My father immediately stopped our car and those behind us stopped too, so nobody got rear-ended. Someone jumped out to flag any northbound cars to stop and men began running into the ravine to render what help they could. Naturally, an “all eyes" eleven year old kid was there to watch.
The couple in the rumble seat had been thrown out as the car rolled, and they were on the bank of the ravine instead of in the water, but they had a lot of bruises.
The couple in the car, which was on its side, was trying to get out of the upper door and some men helped them. They appeared to be hurt more, but they were conscious and walking. My father volunteered to take the couple from the rumble seat back to Okmulgee to the hospital and a man from another car look the other couple. It was crowded in our car, but we made it.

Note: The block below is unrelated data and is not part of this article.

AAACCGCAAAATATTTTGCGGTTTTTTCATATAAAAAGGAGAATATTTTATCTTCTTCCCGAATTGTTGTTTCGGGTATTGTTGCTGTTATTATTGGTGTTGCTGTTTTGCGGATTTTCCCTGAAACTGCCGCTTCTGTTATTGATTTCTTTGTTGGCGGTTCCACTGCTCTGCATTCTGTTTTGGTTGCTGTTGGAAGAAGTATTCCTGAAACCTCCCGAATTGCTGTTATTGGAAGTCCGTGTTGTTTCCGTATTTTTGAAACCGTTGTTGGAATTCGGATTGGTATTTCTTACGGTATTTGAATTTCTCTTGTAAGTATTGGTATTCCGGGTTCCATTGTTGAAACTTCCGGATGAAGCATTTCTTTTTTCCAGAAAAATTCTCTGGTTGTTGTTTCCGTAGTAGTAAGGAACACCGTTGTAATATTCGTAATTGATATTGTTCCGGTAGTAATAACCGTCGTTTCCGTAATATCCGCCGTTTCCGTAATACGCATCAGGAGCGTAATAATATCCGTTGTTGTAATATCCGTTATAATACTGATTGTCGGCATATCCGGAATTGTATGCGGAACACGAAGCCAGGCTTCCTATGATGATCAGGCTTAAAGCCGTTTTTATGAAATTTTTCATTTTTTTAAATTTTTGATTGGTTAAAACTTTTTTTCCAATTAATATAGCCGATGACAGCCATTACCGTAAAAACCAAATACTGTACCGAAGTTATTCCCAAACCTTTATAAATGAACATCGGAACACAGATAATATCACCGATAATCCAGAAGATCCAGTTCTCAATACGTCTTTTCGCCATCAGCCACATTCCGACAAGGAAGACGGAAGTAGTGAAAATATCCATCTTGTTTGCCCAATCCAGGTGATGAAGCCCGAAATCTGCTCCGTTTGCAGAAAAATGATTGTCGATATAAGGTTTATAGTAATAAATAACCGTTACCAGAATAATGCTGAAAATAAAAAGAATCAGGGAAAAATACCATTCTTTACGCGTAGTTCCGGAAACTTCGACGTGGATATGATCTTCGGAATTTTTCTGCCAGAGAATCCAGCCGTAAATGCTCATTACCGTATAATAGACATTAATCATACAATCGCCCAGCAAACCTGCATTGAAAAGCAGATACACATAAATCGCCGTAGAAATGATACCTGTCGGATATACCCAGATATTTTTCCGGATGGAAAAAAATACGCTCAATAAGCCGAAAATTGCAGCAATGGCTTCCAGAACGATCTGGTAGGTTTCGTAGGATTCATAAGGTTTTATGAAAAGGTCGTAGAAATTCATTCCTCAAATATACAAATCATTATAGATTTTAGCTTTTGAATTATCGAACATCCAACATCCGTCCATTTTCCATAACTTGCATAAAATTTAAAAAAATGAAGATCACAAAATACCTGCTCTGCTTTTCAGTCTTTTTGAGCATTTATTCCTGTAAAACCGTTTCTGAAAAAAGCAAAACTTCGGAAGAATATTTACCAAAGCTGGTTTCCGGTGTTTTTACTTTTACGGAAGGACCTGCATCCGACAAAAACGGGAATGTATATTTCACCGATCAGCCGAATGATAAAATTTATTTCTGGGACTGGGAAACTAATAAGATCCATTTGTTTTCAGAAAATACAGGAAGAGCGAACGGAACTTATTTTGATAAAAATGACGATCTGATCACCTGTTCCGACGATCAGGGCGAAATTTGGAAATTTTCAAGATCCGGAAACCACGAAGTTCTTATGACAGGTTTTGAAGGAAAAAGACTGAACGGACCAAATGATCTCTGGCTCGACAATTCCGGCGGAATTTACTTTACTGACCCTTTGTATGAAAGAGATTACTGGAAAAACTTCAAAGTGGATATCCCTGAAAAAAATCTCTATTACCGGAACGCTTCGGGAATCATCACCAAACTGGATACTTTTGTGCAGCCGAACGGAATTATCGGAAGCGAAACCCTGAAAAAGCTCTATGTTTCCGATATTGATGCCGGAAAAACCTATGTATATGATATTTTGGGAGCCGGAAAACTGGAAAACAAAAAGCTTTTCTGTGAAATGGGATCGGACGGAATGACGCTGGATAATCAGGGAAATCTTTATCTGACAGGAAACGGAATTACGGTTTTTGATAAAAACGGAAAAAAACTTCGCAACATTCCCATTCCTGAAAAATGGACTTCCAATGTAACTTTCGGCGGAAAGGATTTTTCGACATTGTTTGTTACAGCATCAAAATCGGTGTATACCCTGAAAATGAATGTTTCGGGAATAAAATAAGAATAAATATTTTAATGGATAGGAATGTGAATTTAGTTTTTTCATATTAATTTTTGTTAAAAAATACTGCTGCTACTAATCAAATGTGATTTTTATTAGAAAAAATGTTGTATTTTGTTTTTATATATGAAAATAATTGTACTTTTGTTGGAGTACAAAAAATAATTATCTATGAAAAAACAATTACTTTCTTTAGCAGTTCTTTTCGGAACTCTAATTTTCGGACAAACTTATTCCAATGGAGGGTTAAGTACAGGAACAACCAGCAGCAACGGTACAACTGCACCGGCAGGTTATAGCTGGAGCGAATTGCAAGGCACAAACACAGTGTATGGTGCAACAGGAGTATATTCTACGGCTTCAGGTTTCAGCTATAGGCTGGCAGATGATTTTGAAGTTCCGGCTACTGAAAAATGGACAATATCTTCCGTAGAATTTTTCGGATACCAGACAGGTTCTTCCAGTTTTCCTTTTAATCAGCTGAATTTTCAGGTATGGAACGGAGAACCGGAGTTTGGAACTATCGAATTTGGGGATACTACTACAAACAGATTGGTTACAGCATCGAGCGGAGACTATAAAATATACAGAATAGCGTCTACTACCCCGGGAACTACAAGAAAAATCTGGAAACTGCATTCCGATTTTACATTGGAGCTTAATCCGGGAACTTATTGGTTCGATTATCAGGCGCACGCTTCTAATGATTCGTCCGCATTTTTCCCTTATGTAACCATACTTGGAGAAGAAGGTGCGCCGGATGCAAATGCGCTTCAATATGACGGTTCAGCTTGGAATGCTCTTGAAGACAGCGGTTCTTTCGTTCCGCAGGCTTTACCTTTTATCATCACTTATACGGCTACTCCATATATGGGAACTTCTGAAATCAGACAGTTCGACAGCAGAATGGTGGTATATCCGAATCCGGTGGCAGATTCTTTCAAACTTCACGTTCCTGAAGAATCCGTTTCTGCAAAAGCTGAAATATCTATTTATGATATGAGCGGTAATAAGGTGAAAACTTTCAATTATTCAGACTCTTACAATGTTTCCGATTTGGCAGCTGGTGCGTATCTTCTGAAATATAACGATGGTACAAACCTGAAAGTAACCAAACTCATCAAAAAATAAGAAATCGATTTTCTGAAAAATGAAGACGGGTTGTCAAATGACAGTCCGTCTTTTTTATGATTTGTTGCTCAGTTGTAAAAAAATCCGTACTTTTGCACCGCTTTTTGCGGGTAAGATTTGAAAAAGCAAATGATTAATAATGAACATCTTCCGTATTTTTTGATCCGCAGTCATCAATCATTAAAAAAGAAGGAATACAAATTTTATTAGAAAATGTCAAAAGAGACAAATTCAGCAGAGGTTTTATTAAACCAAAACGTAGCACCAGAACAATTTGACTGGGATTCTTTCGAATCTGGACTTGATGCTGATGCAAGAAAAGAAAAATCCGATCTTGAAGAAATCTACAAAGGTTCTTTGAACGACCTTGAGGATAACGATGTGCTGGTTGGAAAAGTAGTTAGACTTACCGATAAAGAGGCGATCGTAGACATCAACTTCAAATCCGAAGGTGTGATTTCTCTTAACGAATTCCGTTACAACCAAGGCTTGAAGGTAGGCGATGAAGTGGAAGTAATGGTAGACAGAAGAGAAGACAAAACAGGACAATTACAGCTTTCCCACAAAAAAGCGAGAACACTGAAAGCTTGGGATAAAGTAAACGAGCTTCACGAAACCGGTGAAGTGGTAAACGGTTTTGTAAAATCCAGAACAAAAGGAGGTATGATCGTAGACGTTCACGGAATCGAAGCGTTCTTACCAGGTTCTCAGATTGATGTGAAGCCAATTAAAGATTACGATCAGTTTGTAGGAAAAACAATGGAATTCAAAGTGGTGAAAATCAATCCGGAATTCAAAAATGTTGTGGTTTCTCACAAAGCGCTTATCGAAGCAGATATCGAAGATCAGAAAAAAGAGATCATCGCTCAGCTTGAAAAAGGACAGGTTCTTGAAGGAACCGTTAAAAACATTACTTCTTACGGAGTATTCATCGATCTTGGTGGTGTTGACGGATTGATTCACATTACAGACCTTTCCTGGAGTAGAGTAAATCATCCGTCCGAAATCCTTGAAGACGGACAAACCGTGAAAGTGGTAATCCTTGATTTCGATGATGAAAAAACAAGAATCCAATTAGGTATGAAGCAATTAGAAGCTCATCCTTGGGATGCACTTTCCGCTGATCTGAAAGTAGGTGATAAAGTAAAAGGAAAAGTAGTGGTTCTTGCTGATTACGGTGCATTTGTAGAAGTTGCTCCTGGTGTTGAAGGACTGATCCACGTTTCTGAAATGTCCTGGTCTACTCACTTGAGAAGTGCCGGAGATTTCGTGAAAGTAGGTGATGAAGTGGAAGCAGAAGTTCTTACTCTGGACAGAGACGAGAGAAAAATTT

When we got to the hospital, I could see the couple in the light for the first time. The girl had the biggest knot on her forehead that I had ever seen – probably still the biggest knot I've ever seen. The boy had something wrong with a leg, but I don't think anything was broken. I never knew about the condition of the other couple.
We got back in the car and headed toward Henryetta again. By then, most of the traffic from the fireworks show had passed and the highway wasn't nearly as crowded. By the time we got home, it must have been 1 a.m.
It had been quite an eventful day for an 11-year-old boy and his two sisters.
The above account mentions that the auto manufacturers stopped making autos in February 1942. The last ones made were 1942 Chevrolets. All the auto plants started making cannons, tanks, military trucks or cars, etc. for the war. No more cars were made until the fall of 1946 when Ford came out with the first post-war cars The other companies then came out with 1947 models.
They were all rather similar to the 1942 models on which production had been stopped.